What I am arguing here is not that individuals in our society are insensitive or uncaring about people who are ‘differently-abled’ as they sometimes describe themselves, but that we have a very deep-seated fear of immobility because of its association with death and we are culturally programmed to shun it.  If you think about it for a moment you’ll soon realize that we unconsciously equate mobility with freedom and wealth, immobility with death and confinement, either, for example, in a wheelchair or in prison.  We punish people in our society by removing their mobility.  We laud people who are mobile.  I can’t tell you how often I’ve been asked since I retired from college teaching where I’ve travelled to (nowhere, actually) or what travel plans I have.  Our obsession with mobility is virtually universal, goes a long way back and is deeply embedded in our cultural fabric.

Colin Turnbull in his 1960s ethnography of the BaMbuti tribe of the Ituri Forest in Central Africa described how the BMbuti had developed a system of describing how dead a person was.  If a person was unable to speak because of a stroke or such ailment, that person would be described as partially dead.  The greater the inability to keep up with the group, communicate and contribute to tribal life, the more dead a person was considered to be.  There was always a danger that a person might be considered dead even though they still had a pulse.  I can’t remember which anthropologist it was, writing at about the same time as Turnbull, who described in his notebooks a tribe in the New Guinea highlands that buried people alive because they had lost the ability to speak. For this tribe, he wrote, an inability to communicate verbally was a sure and certain sign that the person was dead. Burial would follow no matter how much movement was evident in the rest of the affected person’s body.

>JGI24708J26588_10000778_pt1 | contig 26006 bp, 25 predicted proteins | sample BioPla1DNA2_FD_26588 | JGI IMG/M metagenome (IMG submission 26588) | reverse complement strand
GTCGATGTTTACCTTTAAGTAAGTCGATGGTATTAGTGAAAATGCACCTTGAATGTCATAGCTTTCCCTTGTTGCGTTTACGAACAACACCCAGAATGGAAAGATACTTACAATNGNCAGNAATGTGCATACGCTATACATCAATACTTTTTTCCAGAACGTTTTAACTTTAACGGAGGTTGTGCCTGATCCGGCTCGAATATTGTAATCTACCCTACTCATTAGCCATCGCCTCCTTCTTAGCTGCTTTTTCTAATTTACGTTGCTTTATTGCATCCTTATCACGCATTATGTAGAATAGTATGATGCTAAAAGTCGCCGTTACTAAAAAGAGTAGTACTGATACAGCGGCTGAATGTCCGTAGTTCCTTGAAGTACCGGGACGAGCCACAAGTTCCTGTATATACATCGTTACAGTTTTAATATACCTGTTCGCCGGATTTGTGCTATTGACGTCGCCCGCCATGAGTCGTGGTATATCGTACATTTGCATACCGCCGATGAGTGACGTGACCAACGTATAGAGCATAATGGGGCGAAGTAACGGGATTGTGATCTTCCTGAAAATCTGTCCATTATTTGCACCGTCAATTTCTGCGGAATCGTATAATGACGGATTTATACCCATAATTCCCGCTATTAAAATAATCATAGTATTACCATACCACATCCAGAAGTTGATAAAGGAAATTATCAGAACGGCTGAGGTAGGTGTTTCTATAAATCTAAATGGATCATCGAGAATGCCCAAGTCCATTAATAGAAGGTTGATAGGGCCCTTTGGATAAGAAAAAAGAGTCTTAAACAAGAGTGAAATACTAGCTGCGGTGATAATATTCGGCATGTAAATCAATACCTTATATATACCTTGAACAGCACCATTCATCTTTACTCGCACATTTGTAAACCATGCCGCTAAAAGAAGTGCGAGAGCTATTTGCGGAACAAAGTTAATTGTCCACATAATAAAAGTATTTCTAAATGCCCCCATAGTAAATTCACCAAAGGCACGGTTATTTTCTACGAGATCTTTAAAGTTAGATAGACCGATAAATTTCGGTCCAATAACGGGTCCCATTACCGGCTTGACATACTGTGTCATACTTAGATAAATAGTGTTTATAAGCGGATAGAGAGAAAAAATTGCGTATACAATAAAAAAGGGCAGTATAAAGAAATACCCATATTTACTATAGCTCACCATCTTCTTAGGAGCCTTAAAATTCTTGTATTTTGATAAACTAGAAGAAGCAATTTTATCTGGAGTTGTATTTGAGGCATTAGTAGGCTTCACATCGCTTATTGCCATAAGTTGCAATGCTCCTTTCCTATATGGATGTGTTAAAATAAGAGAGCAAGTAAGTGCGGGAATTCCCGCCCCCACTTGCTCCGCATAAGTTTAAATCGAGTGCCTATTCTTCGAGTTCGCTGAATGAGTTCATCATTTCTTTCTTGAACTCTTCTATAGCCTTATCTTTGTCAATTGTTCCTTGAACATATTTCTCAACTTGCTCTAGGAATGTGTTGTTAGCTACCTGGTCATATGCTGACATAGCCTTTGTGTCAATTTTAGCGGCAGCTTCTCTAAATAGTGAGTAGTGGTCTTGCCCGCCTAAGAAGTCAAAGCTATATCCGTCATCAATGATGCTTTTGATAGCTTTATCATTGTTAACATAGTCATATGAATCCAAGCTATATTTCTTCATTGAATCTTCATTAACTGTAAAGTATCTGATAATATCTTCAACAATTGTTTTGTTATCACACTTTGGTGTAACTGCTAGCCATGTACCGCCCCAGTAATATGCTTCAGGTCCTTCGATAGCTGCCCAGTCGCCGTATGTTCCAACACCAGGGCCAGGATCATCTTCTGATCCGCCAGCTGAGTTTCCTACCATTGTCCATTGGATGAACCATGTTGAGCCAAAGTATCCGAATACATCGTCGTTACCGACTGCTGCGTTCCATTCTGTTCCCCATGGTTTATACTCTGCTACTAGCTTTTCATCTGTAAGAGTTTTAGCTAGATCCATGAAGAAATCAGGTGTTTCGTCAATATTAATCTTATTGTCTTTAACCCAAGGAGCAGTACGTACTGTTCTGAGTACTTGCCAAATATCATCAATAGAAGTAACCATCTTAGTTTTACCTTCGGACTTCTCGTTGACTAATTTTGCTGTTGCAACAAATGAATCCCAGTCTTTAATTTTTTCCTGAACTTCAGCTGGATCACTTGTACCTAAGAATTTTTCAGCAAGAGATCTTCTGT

So, part of our common human cultural heritage seems to associate immobility and its various manifestations in individual human beings with death, the ultimate evil (in Ernest Becker’s words).  It doesn’t seem to matter what part of the world we are from, what language we speak or what tribe we belong to.  If we cannot speak, have various ailments that confine us to a wheelchair or we are somehow immobilized in body or mind, we are somehow lesser human beings no matter what other qualities we may have.  If we are on crutches because of an injury caused during a hockey game we will face a wait-and-see attitude.  If we are playing hockey again in a reasonable period of time all is forgiven but if we fail to get back to the game in a timely manner or are prone to injury and hence immobilized too frequently we will be considered a slacker and not really a good team player. Hero status goes to the player who plays on despite being injured, flaunting pain and immobility.  If we are in a wheelchair with obvious mobility limitations there in no wait-and-see-attitude, there is just ostracism and sometimes revulsion.